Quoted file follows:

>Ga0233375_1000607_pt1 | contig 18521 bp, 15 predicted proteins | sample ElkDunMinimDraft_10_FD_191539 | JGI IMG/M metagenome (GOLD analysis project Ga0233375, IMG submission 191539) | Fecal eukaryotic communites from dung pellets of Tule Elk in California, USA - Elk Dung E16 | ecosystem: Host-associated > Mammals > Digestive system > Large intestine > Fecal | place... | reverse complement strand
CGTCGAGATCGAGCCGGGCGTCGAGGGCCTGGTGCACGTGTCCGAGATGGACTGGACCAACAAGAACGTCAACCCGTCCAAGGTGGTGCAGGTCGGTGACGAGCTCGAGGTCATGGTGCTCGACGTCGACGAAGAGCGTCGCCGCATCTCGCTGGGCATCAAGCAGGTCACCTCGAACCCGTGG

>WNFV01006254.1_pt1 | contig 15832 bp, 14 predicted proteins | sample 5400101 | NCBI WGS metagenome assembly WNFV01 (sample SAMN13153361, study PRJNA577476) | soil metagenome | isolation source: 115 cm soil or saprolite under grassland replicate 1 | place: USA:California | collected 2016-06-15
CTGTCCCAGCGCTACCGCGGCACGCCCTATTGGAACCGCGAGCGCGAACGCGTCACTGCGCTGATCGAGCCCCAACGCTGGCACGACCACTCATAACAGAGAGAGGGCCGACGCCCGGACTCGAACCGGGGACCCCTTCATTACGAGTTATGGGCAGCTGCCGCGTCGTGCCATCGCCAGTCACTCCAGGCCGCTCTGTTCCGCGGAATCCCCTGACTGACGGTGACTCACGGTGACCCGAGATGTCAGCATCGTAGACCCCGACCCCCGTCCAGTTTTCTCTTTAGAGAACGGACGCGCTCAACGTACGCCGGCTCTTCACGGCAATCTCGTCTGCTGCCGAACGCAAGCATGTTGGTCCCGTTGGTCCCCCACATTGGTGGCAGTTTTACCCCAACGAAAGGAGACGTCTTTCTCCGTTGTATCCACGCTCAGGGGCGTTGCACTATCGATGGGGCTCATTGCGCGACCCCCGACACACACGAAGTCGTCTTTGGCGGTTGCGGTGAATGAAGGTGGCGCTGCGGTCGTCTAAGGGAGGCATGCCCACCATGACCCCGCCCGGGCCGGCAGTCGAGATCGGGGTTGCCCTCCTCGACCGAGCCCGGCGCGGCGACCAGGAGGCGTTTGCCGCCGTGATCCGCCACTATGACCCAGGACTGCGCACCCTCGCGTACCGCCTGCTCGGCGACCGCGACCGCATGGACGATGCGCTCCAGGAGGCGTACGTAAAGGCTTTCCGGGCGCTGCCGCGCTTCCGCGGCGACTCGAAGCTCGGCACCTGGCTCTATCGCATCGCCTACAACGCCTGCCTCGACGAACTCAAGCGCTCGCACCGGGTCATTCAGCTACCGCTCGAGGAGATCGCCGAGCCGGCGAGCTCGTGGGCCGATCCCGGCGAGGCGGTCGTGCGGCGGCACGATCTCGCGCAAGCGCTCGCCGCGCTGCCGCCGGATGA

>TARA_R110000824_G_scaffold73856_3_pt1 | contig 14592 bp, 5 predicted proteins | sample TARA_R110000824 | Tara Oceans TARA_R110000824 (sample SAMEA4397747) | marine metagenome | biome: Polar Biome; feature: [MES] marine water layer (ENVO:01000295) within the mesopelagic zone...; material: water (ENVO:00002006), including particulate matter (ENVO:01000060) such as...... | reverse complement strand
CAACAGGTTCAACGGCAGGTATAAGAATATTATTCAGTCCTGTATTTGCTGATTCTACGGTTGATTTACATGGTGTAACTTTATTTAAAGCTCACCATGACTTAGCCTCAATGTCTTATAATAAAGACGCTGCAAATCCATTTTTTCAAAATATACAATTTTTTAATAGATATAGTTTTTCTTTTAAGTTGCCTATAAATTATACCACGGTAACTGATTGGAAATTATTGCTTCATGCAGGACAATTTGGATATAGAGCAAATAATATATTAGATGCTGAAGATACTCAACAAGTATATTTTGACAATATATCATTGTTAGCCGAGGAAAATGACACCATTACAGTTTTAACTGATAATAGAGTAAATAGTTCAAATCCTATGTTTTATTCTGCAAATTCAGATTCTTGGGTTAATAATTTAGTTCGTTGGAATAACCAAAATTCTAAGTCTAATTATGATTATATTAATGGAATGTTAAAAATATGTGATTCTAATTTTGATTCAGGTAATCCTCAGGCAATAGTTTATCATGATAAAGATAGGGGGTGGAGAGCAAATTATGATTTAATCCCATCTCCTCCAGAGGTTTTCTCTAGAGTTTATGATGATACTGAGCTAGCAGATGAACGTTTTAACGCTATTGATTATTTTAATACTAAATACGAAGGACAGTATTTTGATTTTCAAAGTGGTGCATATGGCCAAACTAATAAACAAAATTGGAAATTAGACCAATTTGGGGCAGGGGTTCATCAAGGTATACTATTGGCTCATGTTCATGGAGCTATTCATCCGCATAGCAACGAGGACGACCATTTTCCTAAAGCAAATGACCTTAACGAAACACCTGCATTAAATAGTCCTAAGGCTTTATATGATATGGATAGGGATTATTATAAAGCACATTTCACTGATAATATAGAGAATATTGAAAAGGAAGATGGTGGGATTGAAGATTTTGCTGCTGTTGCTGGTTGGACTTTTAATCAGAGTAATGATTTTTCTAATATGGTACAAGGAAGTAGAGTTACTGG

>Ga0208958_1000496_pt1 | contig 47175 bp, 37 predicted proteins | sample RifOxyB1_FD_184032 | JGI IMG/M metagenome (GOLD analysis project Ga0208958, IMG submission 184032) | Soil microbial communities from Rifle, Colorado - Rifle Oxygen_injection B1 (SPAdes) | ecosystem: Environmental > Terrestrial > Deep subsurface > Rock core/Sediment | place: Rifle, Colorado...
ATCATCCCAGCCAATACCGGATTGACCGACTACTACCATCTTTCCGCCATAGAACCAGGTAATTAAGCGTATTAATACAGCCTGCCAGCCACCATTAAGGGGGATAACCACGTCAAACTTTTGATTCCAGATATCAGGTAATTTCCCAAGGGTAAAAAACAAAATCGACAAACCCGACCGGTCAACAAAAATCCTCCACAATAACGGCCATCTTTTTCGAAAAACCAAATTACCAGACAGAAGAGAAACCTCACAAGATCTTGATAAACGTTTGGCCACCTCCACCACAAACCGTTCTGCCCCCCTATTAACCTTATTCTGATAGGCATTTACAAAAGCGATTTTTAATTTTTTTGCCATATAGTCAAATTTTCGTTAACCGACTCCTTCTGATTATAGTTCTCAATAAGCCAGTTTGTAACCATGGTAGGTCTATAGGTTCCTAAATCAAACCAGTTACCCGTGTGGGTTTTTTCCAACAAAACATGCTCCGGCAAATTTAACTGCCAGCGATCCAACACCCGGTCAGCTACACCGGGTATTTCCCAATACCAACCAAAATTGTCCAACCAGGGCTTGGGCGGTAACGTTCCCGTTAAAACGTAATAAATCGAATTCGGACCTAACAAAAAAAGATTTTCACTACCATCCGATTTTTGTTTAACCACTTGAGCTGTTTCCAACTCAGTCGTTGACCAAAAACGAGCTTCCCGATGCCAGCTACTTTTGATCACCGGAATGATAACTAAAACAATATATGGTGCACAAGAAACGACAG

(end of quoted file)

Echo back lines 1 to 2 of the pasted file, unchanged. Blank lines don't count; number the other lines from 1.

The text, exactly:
>Ga0233375_1000607_pt1 | contig 18521 bp, 15 predicted proteins | sample ElkDunMinimDraft_10_FD_191539 | JGI IMG/M metagenome (GOLD analysis project Ga0233375, IMG submission 191539) | Fecal eukaryotic communites from dung pellets of Tule Elk in California, USA - Elk Dung E16 | ecosystem: Host-associated > Mammals > Digestive system > Large intestine > Fecal | place... | reverse complement strand
CGTCGAGATCGAGCCGGGCGTCGAGGGCCTGGTGCACGTGTCCGAGATGGACTGGACCAACAAGAACGTCAACCCGTCCAAGGTGGTGCAGGTCGGTGACGAGCTCGAGGTCATGGTGCTCGACGTCGACGAAGAGCGTCGCCGCATCTCGCTGGGCATCAAGCAGGTCACCTCGAACCCGTGG